A teenager shooting hoops nets a fine. A man walking his dog gets dinged for where he’s standing. And a father rollerblading alone with his three sons has a run-in with a bylaw officer.
“Who are we hurting?” Oakville, Ont., father Todd Nelson remembers asking the bylaw officer who told him he couldn’t rollerblade with his sons in an empty parking lot on April 10.
“He said, ‘Oh, you’re not going to be like that, are you?’ And I said, ‘I’m just asking a question,’” Nelson told Global News. “And that was it. He said, ‘Give me your ID,’ and next thing you know, we got a ticket.”
There is the man who lied about having COVID-19, the disease caused by the virus, after being caught allegedly stealing a yacht, the woman who supposedly coughed on a grocery store clerk after she refused to let her buy extra tissues and the person who licked their hands before touching items in a pharmacy.
But those are the outliers.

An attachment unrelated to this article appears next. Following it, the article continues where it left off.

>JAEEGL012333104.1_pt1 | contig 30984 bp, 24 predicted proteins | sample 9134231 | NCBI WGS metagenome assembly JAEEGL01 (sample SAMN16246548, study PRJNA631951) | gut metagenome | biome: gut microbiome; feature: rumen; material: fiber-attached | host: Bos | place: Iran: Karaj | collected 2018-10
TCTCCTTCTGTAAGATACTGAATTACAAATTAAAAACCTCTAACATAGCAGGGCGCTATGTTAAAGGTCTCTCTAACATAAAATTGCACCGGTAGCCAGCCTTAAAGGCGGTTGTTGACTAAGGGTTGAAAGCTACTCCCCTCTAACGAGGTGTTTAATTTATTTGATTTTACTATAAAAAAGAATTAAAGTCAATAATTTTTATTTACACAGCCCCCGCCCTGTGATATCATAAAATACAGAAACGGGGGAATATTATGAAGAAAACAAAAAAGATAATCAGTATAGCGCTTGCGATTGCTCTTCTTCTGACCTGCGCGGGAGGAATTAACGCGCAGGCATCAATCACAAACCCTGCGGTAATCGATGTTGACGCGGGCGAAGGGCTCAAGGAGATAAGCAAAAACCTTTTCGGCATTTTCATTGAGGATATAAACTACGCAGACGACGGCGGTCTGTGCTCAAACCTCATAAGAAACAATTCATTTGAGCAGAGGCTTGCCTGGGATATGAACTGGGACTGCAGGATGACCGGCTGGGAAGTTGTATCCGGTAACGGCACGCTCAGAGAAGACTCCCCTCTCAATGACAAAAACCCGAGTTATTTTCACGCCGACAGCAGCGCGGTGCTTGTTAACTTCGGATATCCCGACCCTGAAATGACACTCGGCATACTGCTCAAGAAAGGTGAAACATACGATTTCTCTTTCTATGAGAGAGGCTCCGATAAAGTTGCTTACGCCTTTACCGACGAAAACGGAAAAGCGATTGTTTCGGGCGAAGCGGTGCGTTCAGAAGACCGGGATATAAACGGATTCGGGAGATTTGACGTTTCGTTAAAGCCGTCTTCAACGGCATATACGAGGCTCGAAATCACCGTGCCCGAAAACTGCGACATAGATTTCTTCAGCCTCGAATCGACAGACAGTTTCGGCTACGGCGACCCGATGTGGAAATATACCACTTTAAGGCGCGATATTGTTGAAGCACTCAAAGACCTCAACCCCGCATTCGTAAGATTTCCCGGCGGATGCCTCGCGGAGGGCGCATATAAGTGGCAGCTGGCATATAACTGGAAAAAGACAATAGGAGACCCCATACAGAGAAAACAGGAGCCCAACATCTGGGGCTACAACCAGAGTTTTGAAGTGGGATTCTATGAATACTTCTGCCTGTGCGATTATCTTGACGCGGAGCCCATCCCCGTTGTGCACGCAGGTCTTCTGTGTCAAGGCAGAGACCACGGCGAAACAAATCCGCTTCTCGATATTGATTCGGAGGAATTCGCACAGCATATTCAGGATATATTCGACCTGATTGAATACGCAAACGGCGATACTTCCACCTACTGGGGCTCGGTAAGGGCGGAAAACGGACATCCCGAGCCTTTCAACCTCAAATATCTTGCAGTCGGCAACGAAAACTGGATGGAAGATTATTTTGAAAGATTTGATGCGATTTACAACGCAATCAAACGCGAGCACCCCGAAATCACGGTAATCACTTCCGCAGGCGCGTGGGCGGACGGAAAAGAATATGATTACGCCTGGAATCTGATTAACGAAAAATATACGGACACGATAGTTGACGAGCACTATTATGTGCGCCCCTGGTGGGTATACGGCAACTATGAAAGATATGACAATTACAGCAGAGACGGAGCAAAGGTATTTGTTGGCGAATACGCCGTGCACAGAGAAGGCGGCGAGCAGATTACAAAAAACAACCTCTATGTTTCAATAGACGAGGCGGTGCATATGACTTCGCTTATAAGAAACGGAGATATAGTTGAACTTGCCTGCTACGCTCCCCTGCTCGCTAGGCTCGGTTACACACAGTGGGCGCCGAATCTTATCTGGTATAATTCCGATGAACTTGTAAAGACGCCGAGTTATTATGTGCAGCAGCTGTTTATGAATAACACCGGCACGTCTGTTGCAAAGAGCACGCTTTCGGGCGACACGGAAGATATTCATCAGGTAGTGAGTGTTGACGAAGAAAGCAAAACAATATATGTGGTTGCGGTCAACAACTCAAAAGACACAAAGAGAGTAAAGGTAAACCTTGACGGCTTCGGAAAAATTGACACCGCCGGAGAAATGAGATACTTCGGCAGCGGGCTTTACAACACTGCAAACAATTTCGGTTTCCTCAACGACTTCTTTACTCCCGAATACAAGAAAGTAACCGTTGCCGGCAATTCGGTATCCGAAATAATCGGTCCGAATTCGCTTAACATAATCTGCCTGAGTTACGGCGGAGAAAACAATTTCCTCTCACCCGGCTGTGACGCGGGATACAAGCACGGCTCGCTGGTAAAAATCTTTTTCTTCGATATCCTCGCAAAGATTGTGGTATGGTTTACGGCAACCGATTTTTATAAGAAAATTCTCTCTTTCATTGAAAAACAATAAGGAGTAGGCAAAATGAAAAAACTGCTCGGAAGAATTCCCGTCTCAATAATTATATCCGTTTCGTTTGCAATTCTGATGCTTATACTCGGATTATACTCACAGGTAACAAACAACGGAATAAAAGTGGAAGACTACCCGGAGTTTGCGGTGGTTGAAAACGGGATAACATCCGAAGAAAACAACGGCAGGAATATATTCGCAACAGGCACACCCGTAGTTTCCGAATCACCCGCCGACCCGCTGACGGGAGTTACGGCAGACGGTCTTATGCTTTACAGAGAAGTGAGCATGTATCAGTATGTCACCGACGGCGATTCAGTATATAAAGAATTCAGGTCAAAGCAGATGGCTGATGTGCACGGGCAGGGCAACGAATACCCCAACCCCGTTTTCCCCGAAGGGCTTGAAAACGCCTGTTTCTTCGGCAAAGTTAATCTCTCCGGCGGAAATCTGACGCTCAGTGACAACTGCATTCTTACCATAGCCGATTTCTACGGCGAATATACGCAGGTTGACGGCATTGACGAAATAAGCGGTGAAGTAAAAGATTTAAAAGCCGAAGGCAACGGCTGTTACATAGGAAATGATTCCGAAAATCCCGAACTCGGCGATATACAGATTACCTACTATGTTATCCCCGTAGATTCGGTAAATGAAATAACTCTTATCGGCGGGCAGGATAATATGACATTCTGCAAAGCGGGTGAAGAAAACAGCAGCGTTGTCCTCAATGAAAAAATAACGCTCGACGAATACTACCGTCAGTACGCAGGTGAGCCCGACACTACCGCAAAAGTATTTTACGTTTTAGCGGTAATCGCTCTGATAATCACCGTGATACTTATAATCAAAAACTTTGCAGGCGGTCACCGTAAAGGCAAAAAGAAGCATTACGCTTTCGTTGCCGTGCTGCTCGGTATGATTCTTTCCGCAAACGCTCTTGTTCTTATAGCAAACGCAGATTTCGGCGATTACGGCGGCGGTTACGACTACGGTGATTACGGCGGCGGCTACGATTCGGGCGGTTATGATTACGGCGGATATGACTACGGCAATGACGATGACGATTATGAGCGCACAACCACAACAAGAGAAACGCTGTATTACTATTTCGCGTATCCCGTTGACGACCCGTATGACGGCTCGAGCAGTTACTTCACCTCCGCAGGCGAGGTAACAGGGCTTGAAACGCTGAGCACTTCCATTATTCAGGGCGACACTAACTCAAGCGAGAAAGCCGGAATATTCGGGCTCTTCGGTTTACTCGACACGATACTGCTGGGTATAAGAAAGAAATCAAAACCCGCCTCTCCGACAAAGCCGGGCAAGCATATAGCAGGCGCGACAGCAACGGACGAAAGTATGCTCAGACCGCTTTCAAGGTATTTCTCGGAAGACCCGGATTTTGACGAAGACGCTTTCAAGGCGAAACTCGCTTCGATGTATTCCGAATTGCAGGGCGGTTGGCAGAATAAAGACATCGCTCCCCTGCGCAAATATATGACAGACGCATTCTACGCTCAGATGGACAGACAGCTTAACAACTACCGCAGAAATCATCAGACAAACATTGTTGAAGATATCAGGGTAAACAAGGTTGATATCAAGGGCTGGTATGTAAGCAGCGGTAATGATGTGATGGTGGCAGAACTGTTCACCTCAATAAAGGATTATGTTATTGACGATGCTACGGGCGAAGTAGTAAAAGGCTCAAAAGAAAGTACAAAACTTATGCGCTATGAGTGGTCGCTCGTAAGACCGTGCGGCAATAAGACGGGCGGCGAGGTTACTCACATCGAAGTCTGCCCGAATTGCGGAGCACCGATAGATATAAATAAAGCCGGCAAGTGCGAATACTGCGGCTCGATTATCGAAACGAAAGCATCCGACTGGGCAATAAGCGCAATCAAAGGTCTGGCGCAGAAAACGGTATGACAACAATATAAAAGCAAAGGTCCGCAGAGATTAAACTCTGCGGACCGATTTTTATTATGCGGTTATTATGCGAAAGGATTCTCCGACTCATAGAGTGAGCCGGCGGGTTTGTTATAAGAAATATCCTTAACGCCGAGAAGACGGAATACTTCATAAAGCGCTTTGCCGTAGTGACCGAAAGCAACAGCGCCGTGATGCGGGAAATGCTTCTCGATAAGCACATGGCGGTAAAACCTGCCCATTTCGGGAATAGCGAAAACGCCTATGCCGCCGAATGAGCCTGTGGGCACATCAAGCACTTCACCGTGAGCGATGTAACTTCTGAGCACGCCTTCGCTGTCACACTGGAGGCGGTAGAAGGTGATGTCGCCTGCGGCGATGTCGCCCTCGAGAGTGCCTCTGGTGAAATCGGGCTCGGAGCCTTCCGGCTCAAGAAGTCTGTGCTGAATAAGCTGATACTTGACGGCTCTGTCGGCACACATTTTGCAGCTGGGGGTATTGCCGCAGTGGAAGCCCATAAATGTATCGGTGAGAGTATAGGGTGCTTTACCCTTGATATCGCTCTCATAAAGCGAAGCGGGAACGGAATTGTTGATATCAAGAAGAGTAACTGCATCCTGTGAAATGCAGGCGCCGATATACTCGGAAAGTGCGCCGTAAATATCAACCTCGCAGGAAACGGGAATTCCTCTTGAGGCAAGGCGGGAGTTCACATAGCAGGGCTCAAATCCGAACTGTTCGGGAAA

For the most part, the offences are mundane and the alleged perpetrators report being confused by the rules or feeling targeted by police and bylaw officers. Sometimes, they just feel trapped without any legally safe means to escape tiny, overcrowded apartments so they can stretch their legs in the sun — with six feet of space between them and others.
The financial hit for Nelson? $880.
Or, as Michael Bryant, executive director of the Canadian Civil Liberties Association (CCLA), puts it: “A month of groceries for a family of four.”
These are fines that some people “literally cannot afford,” Bryant says.
“Sometimes, honest mistakes are made,” he says. “Normally, ignorance of the law is no defence, but in this case, we’re better off having police and bylaw officers educating the public, warning them and only getting (fines) as a last resort.”